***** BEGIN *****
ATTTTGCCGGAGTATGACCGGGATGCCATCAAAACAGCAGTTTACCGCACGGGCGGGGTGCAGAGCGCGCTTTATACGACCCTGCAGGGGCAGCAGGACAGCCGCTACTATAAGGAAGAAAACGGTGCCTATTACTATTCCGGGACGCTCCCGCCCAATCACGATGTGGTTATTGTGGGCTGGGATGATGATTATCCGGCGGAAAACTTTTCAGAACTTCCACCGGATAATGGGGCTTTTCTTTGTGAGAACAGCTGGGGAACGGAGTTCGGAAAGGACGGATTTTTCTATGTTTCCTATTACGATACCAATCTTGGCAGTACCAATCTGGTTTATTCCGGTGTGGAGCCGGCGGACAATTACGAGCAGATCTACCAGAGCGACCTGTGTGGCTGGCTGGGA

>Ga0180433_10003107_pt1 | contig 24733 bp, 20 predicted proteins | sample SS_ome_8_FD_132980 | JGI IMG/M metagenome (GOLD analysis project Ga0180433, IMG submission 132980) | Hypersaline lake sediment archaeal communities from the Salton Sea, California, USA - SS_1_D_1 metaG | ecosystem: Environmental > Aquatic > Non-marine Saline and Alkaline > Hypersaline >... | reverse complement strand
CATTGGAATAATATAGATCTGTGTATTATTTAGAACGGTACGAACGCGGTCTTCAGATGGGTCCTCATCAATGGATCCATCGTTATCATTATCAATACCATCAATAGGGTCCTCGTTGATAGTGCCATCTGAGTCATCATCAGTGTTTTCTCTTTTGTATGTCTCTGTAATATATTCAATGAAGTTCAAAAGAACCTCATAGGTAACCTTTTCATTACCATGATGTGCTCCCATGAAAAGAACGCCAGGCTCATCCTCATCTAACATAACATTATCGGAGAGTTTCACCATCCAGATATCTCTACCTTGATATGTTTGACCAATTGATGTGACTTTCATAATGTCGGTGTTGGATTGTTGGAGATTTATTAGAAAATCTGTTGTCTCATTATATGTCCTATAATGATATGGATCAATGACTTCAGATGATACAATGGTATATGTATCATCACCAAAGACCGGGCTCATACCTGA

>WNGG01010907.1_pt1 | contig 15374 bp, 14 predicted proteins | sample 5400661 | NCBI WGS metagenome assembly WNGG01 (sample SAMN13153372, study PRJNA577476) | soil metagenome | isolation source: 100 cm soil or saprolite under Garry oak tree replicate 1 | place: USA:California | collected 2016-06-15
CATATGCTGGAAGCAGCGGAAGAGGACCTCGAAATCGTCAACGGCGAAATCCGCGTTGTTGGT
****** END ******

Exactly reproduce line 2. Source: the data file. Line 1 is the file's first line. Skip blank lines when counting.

>Ga0180433_10003107_pt1 | contig 24733 bp, 20 predicted proteins | sample SS_ome_8_FD_132980 | JGI IMG/M metagenome (GOLD analysis project Ga0180433, IMG submission 132980) | Hypersaline lake sediment archaeal communities from the Salton Sea, California, USA - SS_1_D_1 metaG | ecosystem: Environmental > Aquatic > Non-marine Saline and Alkaline > Hypersaline >... | reverse complement strand